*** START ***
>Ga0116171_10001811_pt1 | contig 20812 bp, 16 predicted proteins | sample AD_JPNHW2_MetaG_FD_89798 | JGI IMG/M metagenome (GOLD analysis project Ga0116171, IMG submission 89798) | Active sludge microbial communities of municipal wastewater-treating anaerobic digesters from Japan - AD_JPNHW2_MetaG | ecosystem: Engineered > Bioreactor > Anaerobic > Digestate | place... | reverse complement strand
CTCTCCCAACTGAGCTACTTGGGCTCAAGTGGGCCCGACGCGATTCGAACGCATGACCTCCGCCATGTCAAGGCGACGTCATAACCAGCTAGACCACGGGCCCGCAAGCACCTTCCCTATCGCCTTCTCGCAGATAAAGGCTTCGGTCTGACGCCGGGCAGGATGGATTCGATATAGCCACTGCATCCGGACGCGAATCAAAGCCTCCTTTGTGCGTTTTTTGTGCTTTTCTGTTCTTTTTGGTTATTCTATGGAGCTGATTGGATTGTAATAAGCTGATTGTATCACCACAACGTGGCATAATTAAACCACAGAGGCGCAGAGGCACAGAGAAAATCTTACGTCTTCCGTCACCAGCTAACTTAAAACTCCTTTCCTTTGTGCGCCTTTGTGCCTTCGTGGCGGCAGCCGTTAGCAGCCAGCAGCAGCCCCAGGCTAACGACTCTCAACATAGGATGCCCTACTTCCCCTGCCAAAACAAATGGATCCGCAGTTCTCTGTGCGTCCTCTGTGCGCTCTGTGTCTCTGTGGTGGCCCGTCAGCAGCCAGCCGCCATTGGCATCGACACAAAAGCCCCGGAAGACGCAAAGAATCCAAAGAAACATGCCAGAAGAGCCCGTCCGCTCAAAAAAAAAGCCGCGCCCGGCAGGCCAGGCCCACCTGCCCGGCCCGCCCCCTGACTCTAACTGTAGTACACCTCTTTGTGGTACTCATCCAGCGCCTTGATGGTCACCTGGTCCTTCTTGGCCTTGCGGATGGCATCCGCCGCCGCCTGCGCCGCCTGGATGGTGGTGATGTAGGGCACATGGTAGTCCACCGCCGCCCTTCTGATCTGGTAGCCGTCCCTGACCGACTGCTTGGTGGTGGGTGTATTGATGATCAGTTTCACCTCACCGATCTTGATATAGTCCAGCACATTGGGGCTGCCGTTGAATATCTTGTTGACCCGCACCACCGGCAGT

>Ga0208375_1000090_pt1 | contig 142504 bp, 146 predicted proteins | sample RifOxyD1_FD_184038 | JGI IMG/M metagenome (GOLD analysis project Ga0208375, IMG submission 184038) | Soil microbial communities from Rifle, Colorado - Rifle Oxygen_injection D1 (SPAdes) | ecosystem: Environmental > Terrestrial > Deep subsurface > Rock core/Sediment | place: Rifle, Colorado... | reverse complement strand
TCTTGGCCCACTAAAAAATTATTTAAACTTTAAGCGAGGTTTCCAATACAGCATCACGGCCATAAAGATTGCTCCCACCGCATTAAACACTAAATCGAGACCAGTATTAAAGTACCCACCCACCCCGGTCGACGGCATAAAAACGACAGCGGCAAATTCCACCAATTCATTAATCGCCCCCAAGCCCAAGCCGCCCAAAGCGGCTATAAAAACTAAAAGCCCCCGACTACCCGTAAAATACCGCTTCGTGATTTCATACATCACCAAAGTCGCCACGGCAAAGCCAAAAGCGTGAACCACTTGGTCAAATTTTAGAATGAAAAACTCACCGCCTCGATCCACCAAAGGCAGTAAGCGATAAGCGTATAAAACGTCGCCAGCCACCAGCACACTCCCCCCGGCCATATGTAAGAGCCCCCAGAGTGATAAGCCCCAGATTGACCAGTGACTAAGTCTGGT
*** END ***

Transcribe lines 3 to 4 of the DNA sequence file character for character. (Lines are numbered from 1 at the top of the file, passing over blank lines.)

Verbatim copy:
>Ga0208375_1000090_pt1 | contig 142504 bp, 146 predicted proteins | sample RifOxyD1_FD_184038 | JGI IMG/M metagenome (GOLD analysis project Ga0208375, IMG submission 184038) | Soil microbial communities from Rifle, Colorado - Rifle Oxygen_injection D1 (SPAdes) | ecosystem: Environmental > Terrestrial > Deep subsurface > Rock core/Sediment | place: Rifle, Colorado... | reverse complement strand
TCTTGGCCCACTAAAAAATTATTTAAACTTTAAGCGAGGTTTCCAATACAGCATCACGGCCATAAAGATTGCTCCCACCGCATTAAACACTAAATCGAGACCAGTATTAAAGTACCCACCCACCCCGGTCGACGGCATAAAAACGACAGCGGCAAATTCCACCAATTCATTAATCGCCCCCAAGCCCAAGCCGCCCAAAGCGGCTATAAAAACTAAAAGCCCCCGACTACCCGTAAAATACCGCTTCGTGATTTCATACATCACCAAAGTCGCCACGGCAAAGCCAAAAGCGTGAACCACTTGGTCAAATTTTAGAATGAAAAACTCACCGCCTCGATCCACCAAAGGCAGTAAGCGATAAGCGTATAAAACGTCGCCAGCCACCAGCACACTCCCCCCGGCCATATGTAAGAGCCCCCAGAGTGATAAGCCCCAGATTGACCAGTGACTAAGTCTGGT